High Voltage Test Laboratory

What kind of testing does the Power Systems Laboratory carry out?

The Laboratory provides independent and impartial evaluation of power system designs proposed for ESA programmes or R&D prototypes. Novel designs typically offer decreased mass at lower cost, but Laboratory testing must ensure they remain reliable under all conceivable conditions.

Its activities include surge testing of critical power supply components and breadboards to check their survivability and identify weak spots.

Environmental testing involves subjecting components under high voltage to temperature extremes and vacuum in thermal and vacuum chambers. This can include sustained 'thermal cycling', where the rapid temperature shifts prevailing in orbit are simulated to establish the operating lifetime of components.

The performance of power converter designs are assessed by linking them to solar array simulators. These devices reproduce the full dynamic range of possible power outputs based on the wide variety of conditions a solar array may experience in orbit. Their power production can shift greatly due to orbital rotation, spacecraft spinning or misalignment with the Sun. Voltage surges can be induced by contact with energetic particles or 'reverse voltage bias' events occurring when an array is partially shadowed. Overall solar cell efficiency declines during throughout an array's working lifetime, an effect that power converter designs must take account of.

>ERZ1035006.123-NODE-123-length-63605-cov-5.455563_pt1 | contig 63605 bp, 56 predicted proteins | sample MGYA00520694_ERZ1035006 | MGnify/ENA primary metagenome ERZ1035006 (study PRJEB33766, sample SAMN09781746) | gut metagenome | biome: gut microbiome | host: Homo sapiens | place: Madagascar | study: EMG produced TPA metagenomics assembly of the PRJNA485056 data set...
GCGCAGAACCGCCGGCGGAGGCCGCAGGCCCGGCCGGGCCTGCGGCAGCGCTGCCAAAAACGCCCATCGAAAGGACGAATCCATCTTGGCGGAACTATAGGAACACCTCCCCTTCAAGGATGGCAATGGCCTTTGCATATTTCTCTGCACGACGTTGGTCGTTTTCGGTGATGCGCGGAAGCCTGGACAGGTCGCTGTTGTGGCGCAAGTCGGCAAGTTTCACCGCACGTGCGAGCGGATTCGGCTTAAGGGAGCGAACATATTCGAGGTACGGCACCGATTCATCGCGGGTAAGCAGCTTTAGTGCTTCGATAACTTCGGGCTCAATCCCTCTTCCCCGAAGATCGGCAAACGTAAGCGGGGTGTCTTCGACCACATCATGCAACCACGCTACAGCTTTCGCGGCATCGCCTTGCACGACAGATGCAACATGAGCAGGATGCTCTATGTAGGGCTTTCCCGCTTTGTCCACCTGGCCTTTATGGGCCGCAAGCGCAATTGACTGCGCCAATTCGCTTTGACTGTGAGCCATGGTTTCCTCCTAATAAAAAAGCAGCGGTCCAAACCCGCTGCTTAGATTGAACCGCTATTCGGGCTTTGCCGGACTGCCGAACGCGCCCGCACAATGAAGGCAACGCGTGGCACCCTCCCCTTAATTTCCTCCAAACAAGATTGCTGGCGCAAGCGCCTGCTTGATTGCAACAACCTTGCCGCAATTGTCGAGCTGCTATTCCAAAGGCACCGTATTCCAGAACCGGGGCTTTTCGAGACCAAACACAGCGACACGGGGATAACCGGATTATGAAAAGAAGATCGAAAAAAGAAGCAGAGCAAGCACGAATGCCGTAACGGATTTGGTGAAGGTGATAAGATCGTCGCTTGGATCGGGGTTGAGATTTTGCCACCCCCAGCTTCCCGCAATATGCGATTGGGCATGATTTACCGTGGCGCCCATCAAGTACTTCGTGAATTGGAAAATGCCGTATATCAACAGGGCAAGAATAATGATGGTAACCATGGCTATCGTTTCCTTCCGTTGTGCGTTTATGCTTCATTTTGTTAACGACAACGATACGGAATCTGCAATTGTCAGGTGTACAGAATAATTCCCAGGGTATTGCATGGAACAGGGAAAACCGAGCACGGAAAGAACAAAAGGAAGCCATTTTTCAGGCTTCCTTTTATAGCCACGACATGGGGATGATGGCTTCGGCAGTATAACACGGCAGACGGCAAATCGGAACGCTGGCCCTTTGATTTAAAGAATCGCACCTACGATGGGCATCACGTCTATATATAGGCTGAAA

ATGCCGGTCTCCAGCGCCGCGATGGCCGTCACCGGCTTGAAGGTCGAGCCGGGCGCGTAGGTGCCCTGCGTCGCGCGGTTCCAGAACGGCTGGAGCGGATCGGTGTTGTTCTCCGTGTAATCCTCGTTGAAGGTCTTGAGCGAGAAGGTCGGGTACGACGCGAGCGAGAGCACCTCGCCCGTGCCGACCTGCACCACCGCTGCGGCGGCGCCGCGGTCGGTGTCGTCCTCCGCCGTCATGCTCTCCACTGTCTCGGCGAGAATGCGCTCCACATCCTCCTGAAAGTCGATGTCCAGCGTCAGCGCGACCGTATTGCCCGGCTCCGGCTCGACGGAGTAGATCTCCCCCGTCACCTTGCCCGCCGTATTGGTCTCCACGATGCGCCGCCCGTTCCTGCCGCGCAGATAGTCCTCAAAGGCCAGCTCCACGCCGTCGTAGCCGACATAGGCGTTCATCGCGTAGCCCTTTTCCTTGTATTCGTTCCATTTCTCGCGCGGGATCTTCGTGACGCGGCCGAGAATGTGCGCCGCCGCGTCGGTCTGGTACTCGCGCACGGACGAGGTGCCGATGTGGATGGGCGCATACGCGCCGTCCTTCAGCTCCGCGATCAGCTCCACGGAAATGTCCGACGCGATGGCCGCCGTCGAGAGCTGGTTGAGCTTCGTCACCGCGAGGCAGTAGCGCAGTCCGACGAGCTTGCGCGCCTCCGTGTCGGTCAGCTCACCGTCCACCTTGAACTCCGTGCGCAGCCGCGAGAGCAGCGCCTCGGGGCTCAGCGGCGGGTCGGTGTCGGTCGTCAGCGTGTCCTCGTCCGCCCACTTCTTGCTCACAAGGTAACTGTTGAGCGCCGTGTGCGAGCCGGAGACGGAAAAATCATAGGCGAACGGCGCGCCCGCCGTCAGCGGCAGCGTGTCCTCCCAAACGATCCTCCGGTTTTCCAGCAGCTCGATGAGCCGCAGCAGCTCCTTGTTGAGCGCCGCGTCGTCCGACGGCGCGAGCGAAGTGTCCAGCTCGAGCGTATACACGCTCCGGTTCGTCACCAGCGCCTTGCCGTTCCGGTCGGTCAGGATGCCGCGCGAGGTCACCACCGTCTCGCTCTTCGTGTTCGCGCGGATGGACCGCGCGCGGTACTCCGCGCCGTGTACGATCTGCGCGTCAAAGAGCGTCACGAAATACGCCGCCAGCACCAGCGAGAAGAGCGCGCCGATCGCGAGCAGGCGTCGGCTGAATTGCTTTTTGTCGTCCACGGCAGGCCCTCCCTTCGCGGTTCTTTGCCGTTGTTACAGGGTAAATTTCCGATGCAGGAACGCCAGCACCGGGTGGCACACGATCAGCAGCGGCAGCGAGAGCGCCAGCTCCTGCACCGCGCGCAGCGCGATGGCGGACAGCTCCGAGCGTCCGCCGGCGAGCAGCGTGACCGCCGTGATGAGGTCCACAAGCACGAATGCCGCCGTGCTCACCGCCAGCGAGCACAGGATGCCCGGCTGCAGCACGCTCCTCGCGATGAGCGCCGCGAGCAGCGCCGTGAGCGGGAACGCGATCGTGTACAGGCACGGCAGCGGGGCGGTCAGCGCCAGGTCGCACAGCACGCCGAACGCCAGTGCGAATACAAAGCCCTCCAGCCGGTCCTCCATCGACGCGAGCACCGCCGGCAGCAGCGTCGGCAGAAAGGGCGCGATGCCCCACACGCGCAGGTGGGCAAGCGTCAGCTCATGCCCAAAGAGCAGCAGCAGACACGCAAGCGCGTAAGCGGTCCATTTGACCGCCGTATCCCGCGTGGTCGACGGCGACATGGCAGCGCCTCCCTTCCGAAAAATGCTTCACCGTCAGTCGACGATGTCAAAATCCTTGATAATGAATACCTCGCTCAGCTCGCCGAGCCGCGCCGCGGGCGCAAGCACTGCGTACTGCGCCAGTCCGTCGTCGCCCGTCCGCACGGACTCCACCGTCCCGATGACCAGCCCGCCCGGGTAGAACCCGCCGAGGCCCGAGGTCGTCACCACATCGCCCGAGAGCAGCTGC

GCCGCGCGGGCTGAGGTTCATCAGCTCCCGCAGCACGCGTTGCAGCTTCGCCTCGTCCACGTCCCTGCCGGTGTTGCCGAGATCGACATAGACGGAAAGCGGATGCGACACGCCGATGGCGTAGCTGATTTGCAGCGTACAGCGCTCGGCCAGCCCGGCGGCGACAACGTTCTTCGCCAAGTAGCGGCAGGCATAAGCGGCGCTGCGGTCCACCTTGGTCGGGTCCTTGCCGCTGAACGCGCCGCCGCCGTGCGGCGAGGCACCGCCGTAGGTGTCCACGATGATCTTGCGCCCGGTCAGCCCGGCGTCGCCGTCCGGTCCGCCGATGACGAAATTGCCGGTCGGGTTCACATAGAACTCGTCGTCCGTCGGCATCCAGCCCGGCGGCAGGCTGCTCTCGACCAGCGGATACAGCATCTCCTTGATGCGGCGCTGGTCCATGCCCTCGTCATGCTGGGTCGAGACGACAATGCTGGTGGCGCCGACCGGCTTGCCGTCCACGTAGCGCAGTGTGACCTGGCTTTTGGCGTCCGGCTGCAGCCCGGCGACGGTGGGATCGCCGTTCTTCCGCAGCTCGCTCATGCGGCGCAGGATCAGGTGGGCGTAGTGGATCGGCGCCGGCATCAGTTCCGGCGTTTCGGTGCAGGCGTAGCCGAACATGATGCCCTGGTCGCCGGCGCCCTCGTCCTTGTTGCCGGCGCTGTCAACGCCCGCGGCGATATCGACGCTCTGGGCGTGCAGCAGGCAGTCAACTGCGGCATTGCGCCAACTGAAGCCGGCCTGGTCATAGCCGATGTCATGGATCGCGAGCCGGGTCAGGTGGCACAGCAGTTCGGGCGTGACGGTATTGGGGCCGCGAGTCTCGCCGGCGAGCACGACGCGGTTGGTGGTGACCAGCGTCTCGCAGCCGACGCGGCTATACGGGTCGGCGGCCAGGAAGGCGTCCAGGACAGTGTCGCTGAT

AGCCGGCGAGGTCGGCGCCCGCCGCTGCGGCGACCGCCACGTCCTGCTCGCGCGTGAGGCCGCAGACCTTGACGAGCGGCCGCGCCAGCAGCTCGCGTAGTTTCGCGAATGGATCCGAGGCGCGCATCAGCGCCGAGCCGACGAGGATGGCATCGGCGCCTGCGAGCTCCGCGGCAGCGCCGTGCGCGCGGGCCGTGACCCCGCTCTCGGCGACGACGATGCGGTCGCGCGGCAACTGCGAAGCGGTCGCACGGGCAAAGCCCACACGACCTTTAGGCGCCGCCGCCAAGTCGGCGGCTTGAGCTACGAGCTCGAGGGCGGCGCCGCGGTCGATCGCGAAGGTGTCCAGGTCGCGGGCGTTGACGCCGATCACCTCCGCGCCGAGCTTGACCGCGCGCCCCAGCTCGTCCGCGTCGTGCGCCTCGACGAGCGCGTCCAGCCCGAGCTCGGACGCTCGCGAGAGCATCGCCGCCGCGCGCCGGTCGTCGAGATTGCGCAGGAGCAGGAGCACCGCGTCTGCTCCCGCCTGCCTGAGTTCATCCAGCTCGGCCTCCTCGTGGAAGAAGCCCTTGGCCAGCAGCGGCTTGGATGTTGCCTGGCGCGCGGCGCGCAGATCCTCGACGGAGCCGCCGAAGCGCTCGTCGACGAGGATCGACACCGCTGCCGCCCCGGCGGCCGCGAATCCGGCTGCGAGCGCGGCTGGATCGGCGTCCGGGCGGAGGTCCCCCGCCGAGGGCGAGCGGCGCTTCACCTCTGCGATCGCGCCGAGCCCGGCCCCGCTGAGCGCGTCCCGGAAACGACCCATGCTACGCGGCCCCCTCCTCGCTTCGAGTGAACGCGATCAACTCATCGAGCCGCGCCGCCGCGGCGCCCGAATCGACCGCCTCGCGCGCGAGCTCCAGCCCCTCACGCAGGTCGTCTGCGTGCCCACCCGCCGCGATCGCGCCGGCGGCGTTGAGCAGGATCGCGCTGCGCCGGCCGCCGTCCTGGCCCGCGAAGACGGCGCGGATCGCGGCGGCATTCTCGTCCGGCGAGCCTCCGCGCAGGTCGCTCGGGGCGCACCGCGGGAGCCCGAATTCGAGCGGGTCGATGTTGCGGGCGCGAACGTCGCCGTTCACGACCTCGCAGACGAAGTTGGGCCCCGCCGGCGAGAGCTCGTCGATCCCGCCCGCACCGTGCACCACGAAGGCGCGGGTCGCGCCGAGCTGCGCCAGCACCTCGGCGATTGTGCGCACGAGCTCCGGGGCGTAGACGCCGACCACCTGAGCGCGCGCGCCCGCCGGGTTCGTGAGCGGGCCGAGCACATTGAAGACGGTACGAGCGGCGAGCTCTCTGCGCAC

High voltage testing is a crucial part of Laboratory activities. Various factors render high voltage discharge more likely, including flaws in insulation materials and outgassing caused by satellite materials releasing gases while in vacuum. Even low-pressure outgassing can lead to electrical arcing. This has been known to occur at very low voltages, from 300 volts or even as low as 80 volts in extreme conditions. The Laboratory performs high voltage tests in ambient and vacuum conditions and a range of partial pressures in between. The testing is aimed at reducing the occurrence of high voltage discharges as well as making satellite systems less vulnerable to their effects.

Last update: 4 September 2013

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